Iron Man: Behind the Science
Not only does Tony Stark, a.k.a. the Iron Man, build "neat stuff," he turns science, technology, engineering, and math on its ear in the science fiction series starring Robert Downey Jr., Gwyneth Paltrow, Don Cheadle, Guy Pearce, and Ben Kingsley. With Marvel's Iron Man 3 scheduled for release in theaters on May 3, 2013, students can go behind the scenes with hands-on science that parallels the cutting-edge science at the heart of the blockbuster series. Whether you like Iron Man because you are a tinkerer, engineer, robot builder, budding quantum physicist, or programmer, science is at hand. Metallurgy, physics, radioactivity, robotics, weaponry, computer science, encryption technologies, energy sources, radioisotopes... it's all there—and Science Buddies can hook you up with great hands-on projects!
Science ExplorationThese Project Ideas encourage students to explore concepts and challenges related to science that appears in Iron Man:
Iron Man Robotics
- Grasping with Straws: Make a Robot Hand Using Drinking Straws: Iron Man's suit needs a lot more protection and power than plastic drinking straws, but building a straw hand highlights the thinking required in robotics design prototyping. What shape will your hand take?
- X Marks the Spot: Build a Robot to Protect Your Treasures: what goes into wiring a robot, a suit, or a security system to monitor and defend a perimeter? Build one and find out!
- Stair Master: Build an All-Terrain Robot: you may or may not be able to control battleground logistics. To succeed, your bot needs to be able to navigate the terrain and elements!
- I Like to Move It: Motorizing a Robot Hand *: move past marionette-style bots and take your robot to the next level by incorporating a microprocessor board like Arduino.
Iron Man Physics
- Build a Gauss Rifle!: a ball bearing won't put a dent in Iron Man's armor, but setting a Gauss rifle in motion lets you investigate magnetic acceleration stages and initial velocity.
- Rainbow Fire: there are plenty of pyrotechnics in Iron Man 2, and the defeated drones self-destruct with a bang. Explore your own explosive displays by investigating what happens when different chemical compounds are burned.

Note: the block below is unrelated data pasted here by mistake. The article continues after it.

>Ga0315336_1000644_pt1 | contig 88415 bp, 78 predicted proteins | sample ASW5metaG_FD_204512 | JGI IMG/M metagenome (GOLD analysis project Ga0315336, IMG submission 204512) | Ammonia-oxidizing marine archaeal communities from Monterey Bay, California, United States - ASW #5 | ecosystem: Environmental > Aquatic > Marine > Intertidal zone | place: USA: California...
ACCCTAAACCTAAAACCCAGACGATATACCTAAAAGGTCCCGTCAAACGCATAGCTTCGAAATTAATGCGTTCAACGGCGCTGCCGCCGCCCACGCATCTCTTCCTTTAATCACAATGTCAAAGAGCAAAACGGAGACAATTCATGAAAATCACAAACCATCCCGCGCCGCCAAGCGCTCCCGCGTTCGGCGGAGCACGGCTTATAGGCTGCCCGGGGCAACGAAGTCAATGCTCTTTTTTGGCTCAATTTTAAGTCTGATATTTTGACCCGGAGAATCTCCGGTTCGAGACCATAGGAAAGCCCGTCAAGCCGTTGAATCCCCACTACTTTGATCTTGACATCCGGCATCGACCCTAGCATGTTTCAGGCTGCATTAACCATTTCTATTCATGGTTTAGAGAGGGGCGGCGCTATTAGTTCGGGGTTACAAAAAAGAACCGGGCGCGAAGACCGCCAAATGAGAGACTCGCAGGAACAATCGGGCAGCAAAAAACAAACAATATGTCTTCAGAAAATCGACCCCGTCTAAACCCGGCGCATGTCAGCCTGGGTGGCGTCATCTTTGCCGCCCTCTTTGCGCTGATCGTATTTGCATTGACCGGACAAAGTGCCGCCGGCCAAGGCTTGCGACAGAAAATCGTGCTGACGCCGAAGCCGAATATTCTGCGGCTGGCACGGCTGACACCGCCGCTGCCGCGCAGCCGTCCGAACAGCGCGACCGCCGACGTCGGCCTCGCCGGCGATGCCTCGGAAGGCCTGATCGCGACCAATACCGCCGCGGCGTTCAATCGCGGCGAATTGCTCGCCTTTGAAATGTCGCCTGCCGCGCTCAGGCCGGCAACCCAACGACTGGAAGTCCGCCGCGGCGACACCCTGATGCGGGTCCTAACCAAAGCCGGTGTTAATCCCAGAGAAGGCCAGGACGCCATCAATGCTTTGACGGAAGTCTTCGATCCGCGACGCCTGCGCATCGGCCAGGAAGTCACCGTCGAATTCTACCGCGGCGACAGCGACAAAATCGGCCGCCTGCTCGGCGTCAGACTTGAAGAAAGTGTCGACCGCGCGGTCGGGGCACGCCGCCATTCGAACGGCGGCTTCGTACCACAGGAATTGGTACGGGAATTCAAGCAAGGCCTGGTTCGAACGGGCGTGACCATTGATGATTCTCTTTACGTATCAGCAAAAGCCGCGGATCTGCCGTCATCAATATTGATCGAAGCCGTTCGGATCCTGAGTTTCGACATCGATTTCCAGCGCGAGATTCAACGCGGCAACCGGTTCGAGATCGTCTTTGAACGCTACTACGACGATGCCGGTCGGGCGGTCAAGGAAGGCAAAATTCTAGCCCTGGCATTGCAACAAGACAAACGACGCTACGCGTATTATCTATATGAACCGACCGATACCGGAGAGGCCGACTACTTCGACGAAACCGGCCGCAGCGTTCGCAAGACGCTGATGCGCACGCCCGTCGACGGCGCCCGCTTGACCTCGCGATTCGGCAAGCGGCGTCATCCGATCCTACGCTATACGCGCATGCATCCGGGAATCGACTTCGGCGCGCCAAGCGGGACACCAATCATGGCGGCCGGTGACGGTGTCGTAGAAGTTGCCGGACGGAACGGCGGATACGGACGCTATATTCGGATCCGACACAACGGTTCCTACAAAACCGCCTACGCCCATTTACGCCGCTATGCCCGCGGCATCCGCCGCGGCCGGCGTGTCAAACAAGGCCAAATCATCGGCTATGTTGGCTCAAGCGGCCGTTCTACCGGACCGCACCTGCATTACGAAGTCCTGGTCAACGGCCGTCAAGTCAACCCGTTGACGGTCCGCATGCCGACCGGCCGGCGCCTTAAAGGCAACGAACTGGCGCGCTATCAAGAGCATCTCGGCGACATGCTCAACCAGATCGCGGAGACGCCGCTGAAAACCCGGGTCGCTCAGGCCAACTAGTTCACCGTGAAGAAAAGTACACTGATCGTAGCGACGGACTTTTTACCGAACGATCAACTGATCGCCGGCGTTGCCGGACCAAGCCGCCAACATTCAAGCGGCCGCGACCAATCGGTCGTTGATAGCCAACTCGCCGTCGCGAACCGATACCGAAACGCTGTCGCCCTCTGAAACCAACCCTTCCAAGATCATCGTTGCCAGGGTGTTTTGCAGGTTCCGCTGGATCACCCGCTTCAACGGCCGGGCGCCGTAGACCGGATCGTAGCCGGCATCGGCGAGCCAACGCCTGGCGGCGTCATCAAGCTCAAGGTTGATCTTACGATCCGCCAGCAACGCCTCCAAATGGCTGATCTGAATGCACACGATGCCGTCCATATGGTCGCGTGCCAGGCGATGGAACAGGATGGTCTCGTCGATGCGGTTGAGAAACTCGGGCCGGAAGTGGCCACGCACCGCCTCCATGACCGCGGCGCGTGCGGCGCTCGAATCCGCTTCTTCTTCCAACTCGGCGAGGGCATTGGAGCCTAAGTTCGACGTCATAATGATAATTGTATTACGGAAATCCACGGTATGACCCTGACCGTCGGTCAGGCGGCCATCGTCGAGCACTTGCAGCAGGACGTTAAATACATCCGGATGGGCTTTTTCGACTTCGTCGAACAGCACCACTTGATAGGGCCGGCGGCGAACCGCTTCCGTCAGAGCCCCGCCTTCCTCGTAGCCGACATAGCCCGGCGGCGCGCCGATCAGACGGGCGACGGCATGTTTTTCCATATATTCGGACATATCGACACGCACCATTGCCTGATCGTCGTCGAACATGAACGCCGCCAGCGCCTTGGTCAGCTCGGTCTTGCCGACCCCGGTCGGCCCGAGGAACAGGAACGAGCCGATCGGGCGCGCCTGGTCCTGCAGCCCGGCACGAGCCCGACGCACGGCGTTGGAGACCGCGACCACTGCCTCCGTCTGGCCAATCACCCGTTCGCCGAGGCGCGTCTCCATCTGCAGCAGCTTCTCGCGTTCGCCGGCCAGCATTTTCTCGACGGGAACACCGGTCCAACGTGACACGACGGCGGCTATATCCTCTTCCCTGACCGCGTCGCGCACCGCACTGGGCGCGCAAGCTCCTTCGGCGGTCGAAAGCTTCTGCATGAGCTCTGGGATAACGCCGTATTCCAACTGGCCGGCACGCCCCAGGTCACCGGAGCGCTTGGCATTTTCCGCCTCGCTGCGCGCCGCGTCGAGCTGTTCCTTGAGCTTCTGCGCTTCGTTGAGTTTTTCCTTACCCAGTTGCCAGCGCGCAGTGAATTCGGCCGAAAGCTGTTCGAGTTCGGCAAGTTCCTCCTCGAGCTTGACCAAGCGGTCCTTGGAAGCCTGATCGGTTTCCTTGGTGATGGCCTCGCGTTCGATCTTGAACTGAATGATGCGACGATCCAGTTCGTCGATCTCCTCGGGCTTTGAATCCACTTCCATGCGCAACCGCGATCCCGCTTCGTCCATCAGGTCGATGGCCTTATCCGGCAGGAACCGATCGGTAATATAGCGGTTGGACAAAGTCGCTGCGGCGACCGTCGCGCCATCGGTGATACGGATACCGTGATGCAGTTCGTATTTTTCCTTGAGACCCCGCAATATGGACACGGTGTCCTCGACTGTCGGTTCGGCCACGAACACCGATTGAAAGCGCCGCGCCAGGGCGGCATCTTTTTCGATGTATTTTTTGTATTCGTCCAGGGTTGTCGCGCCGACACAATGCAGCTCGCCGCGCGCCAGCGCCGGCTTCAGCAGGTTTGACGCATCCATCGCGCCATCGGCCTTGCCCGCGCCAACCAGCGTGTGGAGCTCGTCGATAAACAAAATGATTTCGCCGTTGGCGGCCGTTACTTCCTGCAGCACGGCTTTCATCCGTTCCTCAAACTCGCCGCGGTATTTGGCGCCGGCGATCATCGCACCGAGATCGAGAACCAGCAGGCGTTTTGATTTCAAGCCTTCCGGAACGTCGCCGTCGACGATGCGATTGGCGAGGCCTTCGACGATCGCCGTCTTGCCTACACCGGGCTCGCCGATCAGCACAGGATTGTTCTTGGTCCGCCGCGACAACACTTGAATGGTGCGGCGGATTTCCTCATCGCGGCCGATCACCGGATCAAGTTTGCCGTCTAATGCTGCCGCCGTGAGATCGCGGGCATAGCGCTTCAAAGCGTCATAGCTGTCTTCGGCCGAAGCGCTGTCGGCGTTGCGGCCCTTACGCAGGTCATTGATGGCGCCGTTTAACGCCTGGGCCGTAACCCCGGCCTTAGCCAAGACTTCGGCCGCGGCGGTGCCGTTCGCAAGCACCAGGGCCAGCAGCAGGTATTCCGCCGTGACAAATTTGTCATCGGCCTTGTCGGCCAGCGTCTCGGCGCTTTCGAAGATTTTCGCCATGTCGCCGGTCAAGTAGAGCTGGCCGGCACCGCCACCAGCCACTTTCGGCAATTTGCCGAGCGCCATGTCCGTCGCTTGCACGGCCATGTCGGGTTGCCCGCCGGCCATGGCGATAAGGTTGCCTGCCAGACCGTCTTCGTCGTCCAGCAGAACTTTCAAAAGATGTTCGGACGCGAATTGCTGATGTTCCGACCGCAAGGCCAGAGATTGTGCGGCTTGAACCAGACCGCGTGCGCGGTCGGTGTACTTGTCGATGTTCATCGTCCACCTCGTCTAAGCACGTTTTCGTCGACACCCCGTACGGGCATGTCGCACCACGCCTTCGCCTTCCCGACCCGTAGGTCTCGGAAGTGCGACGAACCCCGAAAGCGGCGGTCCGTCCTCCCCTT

- Particles in the Mist: See Radioactive Particles Decay with Your Own Cloud Chamber!: Stark had to craft his own particle accelerator to create his palladium replacement element, but to see atomic particles flying all around you, all you need to do is build your own cloud chamber.
- Build Your Own Radon Detector: when your suit involves a radioactive core, keeping tabs on radiation levels is critical. You may not be wearing your own radioactive elements, but with a simple ionization chamber, you can detect low levels of radiation around you.
Iron Man Propulsion
- Rocketology: Baking Soda + Vinegar = Lift Off!: Iron Man's first makeshift propulsion system crash-landed him in a desert. Baking soda and vinegar might not serve you any better, but combined in a compressed space, they offer high-flying chemical reaction propulsion. Rig one of these film canisters to an action figure and see where it lands!
- Three, Two, One...Blast Off! Learn to Design an Ion Engine.: whether you need to leave the atmosphere or not, fuel and propulsion know-how is a must.
- Solid Motor Rocket Propulsion: explore rocket science to better understand the logistics of Iron Man's feet repulsors and arm-mounted stabilizers.